My first visit to Tallinn in May 2019 turned out to be an unexpected and fantastic beer experience. The beer scene is pretty big there and the quality of beers and bars is excellent. During my 4 day trip I visited one craft beer festival, two bottle shops, three breweries and six craft beer bars, all which I have listed below. There are many more bars and breweries to discover, so this is definitely a city worth visiting multiple times! I recommend exploring the sights, too, as the city is gorgeous and authentic, which definitely adds something valuable to the craft beer experience. The food is also fantastic and the people are very friendly. Tallinn is not an expensive city, so you can enjoy it to the max!
Brewing in Estonia dates back many centuries and though (like in many countries) they had a bit of a beer ‘drought’, beer is making its comeback in a big way. Estonia has around 84 active breweries according to RateBeer, of which many are independent, and a population of 1.3 million. That’s a pretty healthy brewery per capita ratio! What makes it even more special and fun for us beer lovers is that they are not shying away from using their local ingedrients like rye, birch and juniper, to create interesting and tasty brews. The breweries are spread out over Estonia, with a few in the capital city of Tallinn. Below are three breweries in Tallinn that I visited during my trip, but there are many more. If you get the chance to venture out beyond the city, you might also like to stop by Lehe Pruulikoda, Tanker Brewery, Pühaste or PURTSE just to name a few.
Humulakoda is lovely greenhouse style brewpub next door to the popular Balti Jaama Turg (Baltic Station Market) just outside the Old Town. The back wall of the bar is actually a window into the small 40K liter brewery, which opened in 2017. The name of the brewery Humalakoda is a pun on the word jumalakoda which means ‘house of the lord’, combined with the Estionian word for hops, humal. During the tour we tried a few beers from the tank, always fun! The beers are tasty, the food is good and the staff is very friendly.
Kopli 1, Tallinn
Pohjala was started in 2011 and officially launched their first beer in 2013: Öö Imperial Baltic Porter. Chris Pilkington, their head brewer who formerly worked at BrewDog, also joined in that same year. In 2014 they opened their own brewery and in 2018 they moved to the current location, a huge and beautiful building in the Kalamaja neighborhood in Tallinn. They are doing extremely well and have expanded the brewery capacity to 50.000 hl if I remember correctly. About 70% of the beers are produced for export to 32 countries. As they are not near a natural water source, they use tapwater that they deplete of all minerals to be able to use for brewing. The two big black silos outside (see photo) is where they store their base malts. The bottle line can fill 6.000 bottles per hour. The brewery does not sell their beers in cans (yet). When I asked them about this, they said they felt it doesn’t fit their style. Never say never though!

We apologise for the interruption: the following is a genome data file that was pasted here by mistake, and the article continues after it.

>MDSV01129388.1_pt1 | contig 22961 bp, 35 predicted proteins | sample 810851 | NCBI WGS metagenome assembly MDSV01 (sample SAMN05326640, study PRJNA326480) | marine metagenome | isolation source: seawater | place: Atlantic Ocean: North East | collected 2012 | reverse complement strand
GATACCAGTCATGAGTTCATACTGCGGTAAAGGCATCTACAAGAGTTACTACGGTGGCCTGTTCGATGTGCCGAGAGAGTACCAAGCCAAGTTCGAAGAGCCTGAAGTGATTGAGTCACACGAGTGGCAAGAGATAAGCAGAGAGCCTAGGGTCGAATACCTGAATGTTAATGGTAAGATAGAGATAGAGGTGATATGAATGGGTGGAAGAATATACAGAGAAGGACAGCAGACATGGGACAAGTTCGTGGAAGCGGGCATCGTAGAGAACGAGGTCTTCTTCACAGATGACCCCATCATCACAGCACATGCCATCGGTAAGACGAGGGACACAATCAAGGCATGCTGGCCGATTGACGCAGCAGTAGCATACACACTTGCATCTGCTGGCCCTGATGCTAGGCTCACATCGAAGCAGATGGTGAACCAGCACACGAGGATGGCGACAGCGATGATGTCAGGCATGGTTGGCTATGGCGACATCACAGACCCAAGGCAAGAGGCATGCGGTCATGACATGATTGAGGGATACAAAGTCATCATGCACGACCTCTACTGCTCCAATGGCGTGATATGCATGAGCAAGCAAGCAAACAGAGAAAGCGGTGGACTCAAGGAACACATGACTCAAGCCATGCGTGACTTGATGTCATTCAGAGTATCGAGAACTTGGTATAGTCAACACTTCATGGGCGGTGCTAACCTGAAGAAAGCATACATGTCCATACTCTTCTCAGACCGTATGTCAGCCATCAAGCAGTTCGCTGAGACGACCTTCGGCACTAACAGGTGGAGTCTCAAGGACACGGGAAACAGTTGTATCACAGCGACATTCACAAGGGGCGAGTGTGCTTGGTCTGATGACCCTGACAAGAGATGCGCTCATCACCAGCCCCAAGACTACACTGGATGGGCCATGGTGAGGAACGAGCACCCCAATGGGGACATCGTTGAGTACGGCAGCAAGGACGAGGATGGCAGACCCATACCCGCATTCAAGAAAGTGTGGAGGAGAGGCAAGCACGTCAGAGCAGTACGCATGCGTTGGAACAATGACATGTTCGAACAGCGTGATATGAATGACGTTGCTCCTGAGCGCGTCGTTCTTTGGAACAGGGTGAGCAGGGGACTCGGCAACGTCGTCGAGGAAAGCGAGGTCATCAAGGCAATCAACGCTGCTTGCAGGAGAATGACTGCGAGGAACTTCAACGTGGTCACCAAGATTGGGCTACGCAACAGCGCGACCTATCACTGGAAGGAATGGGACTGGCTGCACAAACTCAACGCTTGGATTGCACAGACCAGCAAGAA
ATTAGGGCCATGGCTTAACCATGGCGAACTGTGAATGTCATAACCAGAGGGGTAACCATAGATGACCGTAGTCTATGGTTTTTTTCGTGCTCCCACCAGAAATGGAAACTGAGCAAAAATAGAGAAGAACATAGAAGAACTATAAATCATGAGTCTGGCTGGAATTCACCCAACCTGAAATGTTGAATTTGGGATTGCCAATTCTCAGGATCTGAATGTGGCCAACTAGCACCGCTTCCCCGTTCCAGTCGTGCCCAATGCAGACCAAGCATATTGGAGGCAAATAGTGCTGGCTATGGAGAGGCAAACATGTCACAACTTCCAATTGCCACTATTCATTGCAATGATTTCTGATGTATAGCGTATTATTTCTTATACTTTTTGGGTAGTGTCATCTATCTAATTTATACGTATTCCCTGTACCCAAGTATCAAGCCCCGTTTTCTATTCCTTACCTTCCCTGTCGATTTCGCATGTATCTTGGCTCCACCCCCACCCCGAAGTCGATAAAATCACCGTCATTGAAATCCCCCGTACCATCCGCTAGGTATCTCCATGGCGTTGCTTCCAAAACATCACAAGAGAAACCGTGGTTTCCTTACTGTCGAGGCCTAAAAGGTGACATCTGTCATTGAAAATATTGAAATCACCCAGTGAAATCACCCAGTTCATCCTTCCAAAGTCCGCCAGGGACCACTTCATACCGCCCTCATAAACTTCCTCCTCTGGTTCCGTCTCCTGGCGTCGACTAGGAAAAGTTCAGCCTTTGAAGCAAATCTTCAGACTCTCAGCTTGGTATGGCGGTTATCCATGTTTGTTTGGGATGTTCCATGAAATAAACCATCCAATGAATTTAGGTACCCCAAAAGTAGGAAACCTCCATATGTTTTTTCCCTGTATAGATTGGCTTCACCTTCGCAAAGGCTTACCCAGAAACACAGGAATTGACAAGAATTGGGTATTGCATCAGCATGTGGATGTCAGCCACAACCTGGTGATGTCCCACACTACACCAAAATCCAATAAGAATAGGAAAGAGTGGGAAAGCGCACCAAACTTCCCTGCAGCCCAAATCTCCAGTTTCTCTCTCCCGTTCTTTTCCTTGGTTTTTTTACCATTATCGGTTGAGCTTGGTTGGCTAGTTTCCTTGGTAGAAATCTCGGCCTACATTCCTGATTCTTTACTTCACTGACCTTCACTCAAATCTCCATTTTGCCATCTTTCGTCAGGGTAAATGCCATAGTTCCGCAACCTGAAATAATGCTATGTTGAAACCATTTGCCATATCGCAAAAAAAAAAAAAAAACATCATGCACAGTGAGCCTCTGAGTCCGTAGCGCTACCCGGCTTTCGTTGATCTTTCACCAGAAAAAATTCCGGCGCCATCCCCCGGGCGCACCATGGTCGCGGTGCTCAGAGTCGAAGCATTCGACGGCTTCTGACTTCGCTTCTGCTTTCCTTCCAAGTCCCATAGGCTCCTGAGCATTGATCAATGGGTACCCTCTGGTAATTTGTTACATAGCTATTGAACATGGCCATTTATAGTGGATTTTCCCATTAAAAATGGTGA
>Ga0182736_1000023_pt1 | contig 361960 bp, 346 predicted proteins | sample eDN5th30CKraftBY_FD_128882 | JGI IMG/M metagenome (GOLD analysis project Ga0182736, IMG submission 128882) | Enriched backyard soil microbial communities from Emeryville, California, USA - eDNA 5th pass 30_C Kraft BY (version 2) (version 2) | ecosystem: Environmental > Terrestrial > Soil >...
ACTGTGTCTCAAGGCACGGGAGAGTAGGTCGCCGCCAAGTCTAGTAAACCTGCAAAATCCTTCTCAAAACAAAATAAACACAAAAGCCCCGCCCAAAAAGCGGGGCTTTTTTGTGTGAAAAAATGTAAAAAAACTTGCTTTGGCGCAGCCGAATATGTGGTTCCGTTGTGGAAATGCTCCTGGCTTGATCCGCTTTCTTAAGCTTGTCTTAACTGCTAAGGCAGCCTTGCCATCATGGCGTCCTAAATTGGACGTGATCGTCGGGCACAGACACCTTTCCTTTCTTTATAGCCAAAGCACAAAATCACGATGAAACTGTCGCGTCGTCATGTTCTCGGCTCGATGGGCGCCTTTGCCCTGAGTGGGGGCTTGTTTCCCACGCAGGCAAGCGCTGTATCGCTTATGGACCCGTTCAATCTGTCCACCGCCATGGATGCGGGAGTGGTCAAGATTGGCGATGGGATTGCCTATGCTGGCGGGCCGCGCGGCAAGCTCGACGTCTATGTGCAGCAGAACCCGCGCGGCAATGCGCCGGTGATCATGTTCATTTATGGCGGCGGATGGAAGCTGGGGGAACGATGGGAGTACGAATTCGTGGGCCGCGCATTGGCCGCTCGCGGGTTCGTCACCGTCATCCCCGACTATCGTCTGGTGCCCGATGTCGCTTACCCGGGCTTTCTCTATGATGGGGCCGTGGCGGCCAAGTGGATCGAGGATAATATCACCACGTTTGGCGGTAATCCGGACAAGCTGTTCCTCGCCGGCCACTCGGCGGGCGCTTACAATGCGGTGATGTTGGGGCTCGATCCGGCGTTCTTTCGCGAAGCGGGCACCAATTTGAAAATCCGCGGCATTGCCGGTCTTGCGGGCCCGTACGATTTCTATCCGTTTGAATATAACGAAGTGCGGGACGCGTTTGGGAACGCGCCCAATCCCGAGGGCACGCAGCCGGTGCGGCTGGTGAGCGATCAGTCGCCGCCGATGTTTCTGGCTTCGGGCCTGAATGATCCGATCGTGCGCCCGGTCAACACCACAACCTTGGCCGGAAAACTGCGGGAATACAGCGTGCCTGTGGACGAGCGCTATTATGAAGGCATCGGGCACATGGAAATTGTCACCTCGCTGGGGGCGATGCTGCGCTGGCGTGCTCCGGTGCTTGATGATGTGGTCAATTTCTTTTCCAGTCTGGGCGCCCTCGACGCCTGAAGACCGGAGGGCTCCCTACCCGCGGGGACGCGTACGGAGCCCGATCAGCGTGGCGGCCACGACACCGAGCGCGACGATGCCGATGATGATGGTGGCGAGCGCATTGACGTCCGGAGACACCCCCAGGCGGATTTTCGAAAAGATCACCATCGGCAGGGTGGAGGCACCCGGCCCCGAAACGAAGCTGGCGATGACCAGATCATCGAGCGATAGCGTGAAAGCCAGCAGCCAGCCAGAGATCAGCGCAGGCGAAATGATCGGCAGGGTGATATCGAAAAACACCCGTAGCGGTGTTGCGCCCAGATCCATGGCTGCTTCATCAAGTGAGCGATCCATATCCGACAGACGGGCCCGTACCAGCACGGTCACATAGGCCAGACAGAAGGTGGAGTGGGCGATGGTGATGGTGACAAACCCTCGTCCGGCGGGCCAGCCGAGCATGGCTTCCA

The taproom has 24 taps, including 5 guest beers. The restaurant is a big open space with a view of the brewery through a glass window. A flight of 5 tasters costs 10 Euros. They even have a sauna room you can reserve, that is pretty crazy! The food menu looks very tasty (though unfortunately no vegan options). I heard from a reliable inside source that they are planning to open up a private dining room, too. So keep your eyes peeled for more brewery news soon!
Peetri 5, Tallinn
The exterior may not look like much, but the brewery tour was my favorite of them all! One of the two Finnish founders – Heikki Uotila – gave us a great tour, while telling his fascinating personal story. He was quite chatty for a Fin! The brewery name literally means ‘sorry’ and they are quite open about the fact that they left Finland, because of the extremely restrictive and expensive environment (I’ll refrain from paraphrasing haha).